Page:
Miguel Cotto’s resounding victory over World Middleweight Champion Sergio Martinez this weekend did more than likely secure Freddie Roach another Trainer of the Year award, but also became an instant candidate for Upset of the Year as well. Few saw Miguel Cotto winning the fight, let alone winning in such a dominant fashion.
Our staff picks were typical of the expectations in boxing circles, in that most of our staff thought Martinez would win in some fashion, with only Steven Shumansky picking Cotto, and by late TKO at that (double kudos to Shumansky for coming so close!). The celebrity poll is another example, because once you discount the Puerto Ricans rooting for their guy you are left with just Sugar Ray Leonard picking Cotto, and that by a narrow decision.
Some might not call Cotto knocking out Martinez a major upset, not when he had a fighting chance to win in the eyes of so many (myself included), but it was certainly a classic example of how boxing can produce shocking results, straight out of the clear blue sky. That begs the question of how so many of us got it wrong.
Martinez: Old, Injured And Damaged
For my own part, I got Cotto more or less right, but overestimated Martinez. As I pointed out in March, Cotto would be the slugger in the fight and the two men were roughly the same size. I even mentioned Martinez might be damaged goods, but discounted that when making my ultimate call as to who would win. Now it is clear that Martinez’s chin was permanently dented in his clash with Julio Cesar Chavez, Jr., and that at age 39 the Argentine boxer can’t come back from it.
As I watched it unfold, Cotto vs. Martinez reminded me greatly of Froch vs. Groves I. Both Martinez and Froch were drilled by hard shots in the very first round of the fight, and in both fights that would reverberate right through to the very end. Yet Froch hadn’t almost been knocked out the way Martinez had been against Chavez, nor had he been knocked down and struggled the way Martinez did against Martin Murray.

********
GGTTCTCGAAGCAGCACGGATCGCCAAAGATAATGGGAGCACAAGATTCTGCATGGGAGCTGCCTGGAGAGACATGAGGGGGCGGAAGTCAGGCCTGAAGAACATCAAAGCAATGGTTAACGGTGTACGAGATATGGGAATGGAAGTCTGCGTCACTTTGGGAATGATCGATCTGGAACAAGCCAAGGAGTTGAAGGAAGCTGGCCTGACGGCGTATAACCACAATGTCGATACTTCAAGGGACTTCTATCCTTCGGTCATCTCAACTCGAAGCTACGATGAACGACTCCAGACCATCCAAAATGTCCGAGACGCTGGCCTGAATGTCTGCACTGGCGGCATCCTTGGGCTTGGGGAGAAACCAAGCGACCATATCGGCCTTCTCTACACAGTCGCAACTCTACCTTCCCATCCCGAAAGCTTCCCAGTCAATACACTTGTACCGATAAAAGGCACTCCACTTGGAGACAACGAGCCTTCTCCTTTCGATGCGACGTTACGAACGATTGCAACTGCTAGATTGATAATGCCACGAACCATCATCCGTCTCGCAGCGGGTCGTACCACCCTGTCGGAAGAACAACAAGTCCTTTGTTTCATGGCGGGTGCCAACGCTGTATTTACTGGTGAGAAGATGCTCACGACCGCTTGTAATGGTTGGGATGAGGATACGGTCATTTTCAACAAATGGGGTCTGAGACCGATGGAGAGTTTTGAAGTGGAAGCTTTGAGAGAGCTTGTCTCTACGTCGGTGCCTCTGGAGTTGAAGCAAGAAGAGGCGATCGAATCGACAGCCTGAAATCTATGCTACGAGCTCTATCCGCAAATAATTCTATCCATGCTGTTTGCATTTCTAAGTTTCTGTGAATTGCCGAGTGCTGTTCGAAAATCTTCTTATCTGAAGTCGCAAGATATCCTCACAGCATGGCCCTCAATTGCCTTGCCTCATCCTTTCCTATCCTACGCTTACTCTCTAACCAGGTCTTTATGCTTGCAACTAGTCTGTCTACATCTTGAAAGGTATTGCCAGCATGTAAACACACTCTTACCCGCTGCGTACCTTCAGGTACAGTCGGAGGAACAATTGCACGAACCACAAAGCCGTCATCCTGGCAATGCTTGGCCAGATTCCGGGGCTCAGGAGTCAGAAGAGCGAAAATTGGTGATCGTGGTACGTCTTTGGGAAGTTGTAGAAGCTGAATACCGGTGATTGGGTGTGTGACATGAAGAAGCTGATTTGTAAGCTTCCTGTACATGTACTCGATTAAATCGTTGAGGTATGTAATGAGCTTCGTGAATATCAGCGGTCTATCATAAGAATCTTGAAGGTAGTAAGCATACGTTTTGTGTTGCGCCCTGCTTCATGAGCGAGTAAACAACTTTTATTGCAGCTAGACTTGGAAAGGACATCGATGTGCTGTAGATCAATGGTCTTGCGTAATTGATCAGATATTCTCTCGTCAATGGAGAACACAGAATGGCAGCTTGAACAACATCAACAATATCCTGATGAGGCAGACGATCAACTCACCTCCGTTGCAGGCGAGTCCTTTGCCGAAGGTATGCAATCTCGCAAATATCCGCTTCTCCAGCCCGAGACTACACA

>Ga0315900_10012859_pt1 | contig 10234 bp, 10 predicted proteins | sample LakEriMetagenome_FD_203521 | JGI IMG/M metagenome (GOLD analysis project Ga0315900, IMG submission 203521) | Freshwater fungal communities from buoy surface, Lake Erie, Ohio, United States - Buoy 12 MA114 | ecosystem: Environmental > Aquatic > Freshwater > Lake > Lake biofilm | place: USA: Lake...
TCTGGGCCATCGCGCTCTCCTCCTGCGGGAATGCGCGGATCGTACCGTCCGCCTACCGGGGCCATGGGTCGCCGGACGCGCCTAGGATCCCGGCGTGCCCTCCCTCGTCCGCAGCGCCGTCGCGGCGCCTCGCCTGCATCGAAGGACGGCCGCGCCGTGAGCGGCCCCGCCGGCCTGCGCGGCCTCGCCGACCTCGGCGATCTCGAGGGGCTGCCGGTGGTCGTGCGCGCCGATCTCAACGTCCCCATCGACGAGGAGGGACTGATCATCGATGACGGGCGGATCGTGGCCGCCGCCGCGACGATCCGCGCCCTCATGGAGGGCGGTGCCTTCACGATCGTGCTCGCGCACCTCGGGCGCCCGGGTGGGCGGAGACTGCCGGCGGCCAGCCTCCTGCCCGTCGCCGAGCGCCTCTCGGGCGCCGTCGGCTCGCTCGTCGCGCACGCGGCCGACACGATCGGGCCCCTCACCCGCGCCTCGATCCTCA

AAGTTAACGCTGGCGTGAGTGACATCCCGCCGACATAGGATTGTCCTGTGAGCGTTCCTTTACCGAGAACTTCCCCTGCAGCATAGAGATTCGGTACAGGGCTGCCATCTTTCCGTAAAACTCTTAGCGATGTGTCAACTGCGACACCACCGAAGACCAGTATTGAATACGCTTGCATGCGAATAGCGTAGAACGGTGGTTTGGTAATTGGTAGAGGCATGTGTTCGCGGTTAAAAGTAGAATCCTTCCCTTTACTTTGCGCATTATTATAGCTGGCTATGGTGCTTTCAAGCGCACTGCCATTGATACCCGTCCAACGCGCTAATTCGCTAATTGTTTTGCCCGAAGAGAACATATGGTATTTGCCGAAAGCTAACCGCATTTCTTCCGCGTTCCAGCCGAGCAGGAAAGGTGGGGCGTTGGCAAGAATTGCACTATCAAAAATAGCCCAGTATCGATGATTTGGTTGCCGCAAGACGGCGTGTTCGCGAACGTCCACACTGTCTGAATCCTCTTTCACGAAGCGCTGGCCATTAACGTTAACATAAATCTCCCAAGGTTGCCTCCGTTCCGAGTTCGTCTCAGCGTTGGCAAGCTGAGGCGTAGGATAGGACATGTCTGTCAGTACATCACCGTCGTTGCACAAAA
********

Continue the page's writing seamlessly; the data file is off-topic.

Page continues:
So Froch, still ringing from being nailed by Groves in the 1st, was able to hang on and stay in the fight. Martinez stayed hurt, and if he was still in the fight it was on pride and guts alone.
Worse than a dented chin perhaps is a body which seems to have betrayed him one too many times. The sturdy, explosive athleticism, the darting in and out movements, even the hand speed, all of it seemed zapped from Martinez. There’s only so many knee surgeries and rehabilitation journeys you can expect to go through at his age and come away unscathed when so much of your success is predicated on pure athleticism.
I doubt a man with Sergio Martinez’s pride wants to go out on such a crushing defeat, and in prevailing over Martin Murray last year he can make a sound case to himself that he still has the stuff to beat world class middleweights. Yet at the same time, Martinez has always carried his hands at his waist and relied on his reflexes, foot work, and machismo for his defense. While not exactly easy to hit, he was never the hardest guy to connect with either.
Given Martinez’s fight style, his age, and his recent track record of injuries, along with what now appears to be perhaps a permanently dented chin, I would be remiss if I didn’t say Martinez should now be looking for a well-chosen, credible fight to stage in Buenos Aires, and make that his swan song.